Cheatham County Animal Control is making the impossible possible.
In fact, Cheatham’s director Kristin Reid, used that exact phrase when she explained her attitude towards her new job as director of a shelter that had such atrocious conditions before she took it over eighteen months ago that a group of local shelter directors said it should simply be closed down.
The shelter has only a $60,000 budget with which to maintain a building, run animal control calls, and handle over 1200 animals each year. Cheatham is an open-intake shelter so they have no choice but to accept every owner surrender for any reason, plus strays and seizures, basically any and all animals in trouble in Cheatham County, TN.
Kristin stepped into a situation that Read more
It’s very easy to disconnect down here. Easy to forget there is a world north of us where there isn’t an animal crisis at every turn.
Before we left, as we drove down, and now that we are here, I’ve been getting email messages from other shelters and rescues— ‘Come here! Animals are dying.’ ‘There is no animal control, not any shelter, sometimes they just shoot the animals.’ ‘Our shelter is crammed, we need your help!’
We want to go to all these places, but our schedule is jammed full of places equally in need of attention. I make a list of the places, ones I will find a way to come back to, but I wonder if I can help them and why it is me driving from shelter to shelter shouting into the wind. I desperately need a bigger microphone, more time, more money.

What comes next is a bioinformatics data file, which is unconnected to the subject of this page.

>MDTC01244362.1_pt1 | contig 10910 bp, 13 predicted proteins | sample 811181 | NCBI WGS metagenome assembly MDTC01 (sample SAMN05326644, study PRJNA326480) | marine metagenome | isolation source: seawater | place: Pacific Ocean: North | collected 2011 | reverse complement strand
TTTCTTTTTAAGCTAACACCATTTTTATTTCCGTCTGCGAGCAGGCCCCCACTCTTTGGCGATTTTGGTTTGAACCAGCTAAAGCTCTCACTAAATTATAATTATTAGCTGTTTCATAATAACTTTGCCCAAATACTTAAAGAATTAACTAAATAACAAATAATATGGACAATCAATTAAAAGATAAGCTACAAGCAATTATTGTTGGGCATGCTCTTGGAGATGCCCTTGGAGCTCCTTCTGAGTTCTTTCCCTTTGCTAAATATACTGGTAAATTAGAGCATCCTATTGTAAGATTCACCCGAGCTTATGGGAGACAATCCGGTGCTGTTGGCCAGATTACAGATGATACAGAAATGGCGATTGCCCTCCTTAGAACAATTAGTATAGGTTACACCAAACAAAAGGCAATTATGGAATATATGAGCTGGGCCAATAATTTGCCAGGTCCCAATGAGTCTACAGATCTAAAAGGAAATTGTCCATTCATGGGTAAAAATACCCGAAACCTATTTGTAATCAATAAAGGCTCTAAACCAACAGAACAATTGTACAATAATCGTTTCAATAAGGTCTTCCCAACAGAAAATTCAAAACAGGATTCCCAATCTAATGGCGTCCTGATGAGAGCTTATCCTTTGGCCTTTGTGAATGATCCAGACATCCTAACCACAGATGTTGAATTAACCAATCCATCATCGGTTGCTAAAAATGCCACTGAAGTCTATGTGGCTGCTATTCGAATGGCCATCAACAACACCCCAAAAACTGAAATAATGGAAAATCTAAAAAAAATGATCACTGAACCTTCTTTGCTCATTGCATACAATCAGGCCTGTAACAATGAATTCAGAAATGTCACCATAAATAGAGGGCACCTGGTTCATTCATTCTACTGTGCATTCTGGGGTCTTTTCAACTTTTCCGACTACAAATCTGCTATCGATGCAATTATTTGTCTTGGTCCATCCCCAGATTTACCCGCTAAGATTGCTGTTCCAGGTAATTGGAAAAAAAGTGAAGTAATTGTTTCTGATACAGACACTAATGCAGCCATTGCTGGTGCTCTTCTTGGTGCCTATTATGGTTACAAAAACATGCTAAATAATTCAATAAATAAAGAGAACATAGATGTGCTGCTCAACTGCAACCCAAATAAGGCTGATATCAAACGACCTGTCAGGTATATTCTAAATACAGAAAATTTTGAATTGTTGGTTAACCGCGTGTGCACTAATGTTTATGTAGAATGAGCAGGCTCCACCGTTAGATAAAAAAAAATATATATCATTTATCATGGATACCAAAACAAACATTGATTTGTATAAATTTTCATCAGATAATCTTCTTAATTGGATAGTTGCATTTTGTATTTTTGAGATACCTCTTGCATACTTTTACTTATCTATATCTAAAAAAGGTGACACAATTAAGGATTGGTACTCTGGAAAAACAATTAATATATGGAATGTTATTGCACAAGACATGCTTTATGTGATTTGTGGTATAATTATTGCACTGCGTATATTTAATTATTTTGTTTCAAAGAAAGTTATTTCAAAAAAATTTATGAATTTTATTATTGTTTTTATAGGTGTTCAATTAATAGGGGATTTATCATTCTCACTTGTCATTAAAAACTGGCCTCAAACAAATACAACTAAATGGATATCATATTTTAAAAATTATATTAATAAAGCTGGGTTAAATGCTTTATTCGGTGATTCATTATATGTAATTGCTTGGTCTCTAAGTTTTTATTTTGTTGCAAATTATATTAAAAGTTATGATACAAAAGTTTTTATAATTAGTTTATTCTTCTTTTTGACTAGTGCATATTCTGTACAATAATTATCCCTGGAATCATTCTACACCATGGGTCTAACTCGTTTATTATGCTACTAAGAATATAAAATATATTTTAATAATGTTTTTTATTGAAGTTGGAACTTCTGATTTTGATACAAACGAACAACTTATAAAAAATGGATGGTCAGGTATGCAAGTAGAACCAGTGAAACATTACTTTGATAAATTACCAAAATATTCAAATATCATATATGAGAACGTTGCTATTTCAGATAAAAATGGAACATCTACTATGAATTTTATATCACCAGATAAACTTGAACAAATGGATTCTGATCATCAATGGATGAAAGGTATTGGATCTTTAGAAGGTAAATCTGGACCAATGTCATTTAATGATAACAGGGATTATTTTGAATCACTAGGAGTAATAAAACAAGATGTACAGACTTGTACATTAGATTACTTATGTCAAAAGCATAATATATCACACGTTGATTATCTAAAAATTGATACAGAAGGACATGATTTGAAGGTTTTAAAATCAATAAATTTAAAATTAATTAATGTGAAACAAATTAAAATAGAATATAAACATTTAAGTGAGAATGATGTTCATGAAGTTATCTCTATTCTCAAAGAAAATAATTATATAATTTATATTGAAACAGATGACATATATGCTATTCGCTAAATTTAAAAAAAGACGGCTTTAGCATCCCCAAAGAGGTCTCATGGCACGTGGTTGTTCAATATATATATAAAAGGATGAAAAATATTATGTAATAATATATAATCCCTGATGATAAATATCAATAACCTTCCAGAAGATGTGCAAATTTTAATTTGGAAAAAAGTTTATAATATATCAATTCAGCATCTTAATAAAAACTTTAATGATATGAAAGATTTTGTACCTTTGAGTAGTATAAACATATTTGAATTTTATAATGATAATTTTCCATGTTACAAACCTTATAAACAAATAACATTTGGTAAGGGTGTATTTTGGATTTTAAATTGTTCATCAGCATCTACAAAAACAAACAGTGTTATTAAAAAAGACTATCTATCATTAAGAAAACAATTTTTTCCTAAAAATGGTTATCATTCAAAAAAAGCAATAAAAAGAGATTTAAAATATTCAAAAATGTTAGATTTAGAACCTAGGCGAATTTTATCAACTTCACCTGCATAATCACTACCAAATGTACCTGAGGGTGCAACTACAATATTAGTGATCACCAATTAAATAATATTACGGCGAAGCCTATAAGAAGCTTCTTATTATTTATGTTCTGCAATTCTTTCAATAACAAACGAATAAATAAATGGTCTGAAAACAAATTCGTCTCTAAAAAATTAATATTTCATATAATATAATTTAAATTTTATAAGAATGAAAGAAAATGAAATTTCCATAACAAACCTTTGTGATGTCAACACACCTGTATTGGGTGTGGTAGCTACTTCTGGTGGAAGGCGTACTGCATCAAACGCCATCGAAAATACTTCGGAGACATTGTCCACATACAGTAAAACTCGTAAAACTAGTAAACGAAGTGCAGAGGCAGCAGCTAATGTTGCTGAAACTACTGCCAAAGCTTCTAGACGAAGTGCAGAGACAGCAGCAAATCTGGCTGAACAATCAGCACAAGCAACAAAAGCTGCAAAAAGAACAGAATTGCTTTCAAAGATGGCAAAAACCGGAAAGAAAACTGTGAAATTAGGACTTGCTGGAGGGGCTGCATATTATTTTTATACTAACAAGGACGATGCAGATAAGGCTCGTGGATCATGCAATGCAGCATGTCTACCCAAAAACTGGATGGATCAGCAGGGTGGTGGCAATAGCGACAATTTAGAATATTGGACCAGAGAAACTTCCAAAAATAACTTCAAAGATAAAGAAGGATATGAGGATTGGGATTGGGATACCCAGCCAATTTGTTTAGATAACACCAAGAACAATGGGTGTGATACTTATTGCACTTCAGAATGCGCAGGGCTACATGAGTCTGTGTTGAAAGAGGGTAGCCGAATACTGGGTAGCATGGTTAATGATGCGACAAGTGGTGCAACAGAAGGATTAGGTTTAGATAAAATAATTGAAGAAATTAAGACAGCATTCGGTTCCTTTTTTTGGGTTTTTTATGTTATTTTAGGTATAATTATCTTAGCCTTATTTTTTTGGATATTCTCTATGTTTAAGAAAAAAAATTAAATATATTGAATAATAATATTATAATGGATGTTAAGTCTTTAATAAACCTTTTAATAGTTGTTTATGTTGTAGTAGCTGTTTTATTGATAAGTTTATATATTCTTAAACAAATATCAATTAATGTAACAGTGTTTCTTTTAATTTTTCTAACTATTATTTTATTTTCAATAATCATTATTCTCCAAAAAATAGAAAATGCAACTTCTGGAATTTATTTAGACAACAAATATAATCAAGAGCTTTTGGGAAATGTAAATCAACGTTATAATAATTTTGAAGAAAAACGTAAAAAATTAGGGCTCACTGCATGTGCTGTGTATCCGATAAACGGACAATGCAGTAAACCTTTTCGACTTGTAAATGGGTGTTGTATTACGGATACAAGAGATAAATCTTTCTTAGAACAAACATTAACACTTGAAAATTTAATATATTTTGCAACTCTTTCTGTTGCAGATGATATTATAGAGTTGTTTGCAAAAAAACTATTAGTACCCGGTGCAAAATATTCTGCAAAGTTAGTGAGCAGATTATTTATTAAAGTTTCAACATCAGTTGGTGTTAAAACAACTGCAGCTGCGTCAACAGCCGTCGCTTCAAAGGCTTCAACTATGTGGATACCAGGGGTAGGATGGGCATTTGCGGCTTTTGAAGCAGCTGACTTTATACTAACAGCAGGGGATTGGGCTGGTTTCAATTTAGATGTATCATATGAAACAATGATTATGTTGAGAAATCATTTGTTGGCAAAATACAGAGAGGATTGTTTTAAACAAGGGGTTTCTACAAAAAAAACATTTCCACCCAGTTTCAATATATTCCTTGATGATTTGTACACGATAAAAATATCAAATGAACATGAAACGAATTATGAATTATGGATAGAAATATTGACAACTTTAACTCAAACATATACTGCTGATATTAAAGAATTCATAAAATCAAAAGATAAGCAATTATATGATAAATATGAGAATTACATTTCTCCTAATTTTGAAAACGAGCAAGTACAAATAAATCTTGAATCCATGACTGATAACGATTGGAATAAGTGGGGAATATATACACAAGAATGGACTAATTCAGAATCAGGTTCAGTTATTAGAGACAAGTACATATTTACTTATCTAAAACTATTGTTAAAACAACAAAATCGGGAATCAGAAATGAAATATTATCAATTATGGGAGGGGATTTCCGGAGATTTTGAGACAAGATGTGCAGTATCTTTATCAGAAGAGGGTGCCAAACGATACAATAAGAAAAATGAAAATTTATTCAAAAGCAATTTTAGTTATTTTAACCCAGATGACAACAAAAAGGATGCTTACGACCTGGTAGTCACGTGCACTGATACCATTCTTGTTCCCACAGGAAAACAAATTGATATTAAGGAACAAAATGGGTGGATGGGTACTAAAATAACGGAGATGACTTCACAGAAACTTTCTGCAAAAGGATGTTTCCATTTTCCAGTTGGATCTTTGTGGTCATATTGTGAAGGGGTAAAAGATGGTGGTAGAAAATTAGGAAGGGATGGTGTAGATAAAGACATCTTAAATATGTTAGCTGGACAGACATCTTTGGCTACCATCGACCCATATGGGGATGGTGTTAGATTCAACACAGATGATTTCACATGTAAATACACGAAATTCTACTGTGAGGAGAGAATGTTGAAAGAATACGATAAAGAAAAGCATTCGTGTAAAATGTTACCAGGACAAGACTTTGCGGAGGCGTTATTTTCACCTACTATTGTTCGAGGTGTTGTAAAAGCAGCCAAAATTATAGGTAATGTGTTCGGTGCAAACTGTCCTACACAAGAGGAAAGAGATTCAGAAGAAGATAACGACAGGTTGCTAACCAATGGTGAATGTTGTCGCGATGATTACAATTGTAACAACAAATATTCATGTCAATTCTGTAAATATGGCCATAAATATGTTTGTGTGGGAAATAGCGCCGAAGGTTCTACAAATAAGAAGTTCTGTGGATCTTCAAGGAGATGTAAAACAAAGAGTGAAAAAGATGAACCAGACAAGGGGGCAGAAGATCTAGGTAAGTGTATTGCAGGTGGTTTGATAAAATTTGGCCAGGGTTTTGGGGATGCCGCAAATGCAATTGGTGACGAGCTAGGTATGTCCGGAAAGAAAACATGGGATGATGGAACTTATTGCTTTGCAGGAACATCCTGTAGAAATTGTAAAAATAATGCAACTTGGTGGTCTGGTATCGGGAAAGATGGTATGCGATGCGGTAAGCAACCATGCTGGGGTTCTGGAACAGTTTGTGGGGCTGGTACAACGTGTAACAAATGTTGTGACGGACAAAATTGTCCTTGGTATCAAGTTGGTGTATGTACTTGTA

Yesterday we stopped Read more
We are packing up and getting ready. In the morning I’ll pick up our rented SUV and then race home and see just how much I can cram into it before Nancy and I hit the road at 10:30 for our eight-hour drive to Bristol, Virginia where we will stop for the first night of this eight-day odyssey.
Our schedule is packed. We will visit thirteen shelters and rescues in Tennessee and Alabama, and meet with a national Humane Society Rep, an author/no-kill advocate, and a group of volunteers and advocates for a brainstorming session.
In between those activities, I will write and Nancy will edit photos, but mostly we will drive. We’ll cover over 2600 miles, sleep in plenty of cheap hotels, eat on the run, and gather as many stories and images as we can in the hopes that those stories and images help bring change, that they inspire people to get involved, to ask questions, to find answers.
When you live in an area where dogs don’t routinely die at shelters, sometimes it’s hard to imagine that there are places in this country where they do. Read more